Originally Posted by GadgetCanada View Post

    Funny, there's no fandroids trolling this article....I wonder why?


     


    Because they know Samsung won't actually do this.

  • Reply 6 of 20


    "We are now designing, researching, and/or implementing corrective actions..."


     


    I didn't realise the words "designing" and "researching" were in Samescum's vocabulary. Is this a first?

     

  • Reply 7 of 20


    Originally Posted by Fotoformat View Post

    I didn't realise the words "designing" and "researching" were in Samescum's vocabulary. Is this a first?


     


    They'll just poorly copy what Apple forced Foxconn to do.

  • Reply 8 of 20

    Quote:

    Originally Posted by nagromme View Post



    Not quite like Apple: Apple found and reported on the problems themselves, publicly made specific plans for correction, publicly reported on how those plans were working, and asked for a public audit of conditions by a third party (the only electronics company to do so). All long before Samsung took any such steps.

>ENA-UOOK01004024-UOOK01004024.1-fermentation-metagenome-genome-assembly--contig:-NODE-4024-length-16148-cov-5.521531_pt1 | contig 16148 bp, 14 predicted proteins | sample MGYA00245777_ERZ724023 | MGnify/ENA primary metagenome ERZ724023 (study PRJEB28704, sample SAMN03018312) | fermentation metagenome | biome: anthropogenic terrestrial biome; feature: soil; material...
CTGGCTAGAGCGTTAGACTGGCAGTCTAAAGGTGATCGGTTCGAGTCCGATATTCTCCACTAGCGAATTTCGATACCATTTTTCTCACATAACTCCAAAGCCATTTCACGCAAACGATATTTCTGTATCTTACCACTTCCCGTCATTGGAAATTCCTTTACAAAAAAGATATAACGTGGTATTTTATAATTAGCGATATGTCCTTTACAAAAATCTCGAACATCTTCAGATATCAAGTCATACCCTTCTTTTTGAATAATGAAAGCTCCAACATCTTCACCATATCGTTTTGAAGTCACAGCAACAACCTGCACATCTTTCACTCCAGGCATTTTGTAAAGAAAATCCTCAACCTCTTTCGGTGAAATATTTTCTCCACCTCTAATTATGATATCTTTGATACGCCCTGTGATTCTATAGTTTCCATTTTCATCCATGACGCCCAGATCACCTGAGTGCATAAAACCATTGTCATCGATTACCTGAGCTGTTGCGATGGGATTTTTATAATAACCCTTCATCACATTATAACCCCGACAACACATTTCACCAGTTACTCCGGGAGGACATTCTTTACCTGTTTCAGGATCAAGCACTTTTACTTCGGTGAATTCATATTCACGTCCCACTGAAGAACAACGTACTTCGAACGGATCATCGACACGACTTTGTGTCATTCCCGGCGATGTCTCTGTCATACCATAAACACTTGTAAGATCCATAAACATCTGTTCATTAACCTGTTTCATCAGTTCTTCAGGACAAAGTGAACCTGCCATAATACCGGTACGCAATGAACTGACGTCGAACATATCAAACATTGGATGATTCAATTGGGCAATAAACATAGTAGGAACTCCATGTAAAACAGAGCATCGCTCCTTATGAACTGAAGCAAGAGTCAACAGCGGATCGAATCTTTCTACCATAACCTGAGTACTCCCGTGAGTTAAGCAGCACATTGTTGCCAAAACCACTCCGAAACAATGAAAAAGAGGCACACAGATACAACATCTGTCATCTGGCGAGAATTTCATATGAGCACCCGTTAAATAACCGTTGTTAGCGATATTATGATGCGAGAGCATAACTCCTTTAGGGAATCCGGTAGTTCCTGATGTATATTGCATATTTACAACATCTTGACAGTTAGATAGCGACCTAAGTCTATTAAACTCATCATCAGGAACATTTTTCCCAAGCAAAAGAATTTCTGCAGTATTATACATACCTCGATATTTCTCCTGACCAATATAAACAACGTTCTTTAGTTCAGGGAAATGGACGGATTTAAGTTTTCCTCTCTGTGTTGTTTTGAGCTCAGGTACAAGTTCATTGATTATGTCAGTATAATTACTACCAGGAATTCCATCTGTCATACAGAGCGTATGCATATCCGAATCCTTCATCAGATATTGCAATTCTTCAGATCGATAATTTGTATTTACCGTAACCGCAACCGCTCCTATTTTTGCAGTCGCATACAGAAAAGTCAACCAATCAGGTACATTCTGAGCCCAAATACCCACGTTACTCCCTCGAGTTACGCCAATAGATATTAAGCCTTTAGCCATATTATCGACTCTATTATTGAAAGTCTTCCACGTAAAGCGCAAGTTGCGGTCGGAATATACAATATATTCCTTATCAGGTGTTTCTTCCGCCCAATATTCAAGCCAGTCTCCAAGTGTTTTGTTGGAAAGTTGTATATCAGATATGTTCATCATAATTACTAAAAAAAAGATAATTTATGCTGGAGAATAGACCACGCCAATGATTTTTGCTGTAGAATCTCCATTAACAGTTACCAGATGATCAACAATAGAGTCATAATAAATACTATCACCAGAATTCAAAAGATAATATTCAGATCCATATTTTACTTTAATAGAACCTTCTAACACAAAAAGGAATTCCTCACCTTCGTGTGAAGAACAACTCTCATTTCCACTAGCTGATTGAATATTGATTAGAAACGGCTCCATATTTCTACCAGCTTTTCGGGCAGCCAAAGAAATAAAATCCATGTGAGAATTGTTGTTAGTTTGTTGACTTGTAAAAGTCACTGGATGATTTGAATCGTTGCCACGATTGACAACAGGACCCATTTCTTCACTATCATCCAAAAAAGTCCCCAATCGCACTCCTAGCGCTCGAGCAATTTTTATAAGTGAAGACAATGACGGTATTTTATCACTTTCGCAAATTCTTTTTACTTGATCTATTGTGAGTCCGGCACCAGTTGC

And of course, the media finds Foxconn issues (and other Chinese manufacturers, from clothing on up) to be quite boring... UNLESS they can tie it to Apple, who is hardly Foxconn’s only customer.

    NOT all of our stuff is produced that way. Yes, all in China, but rarely with the level of attention to these issues—and real solutions—that Apple has been providing. Buying from Apple is NOT just as bad as buying from Samsung and others.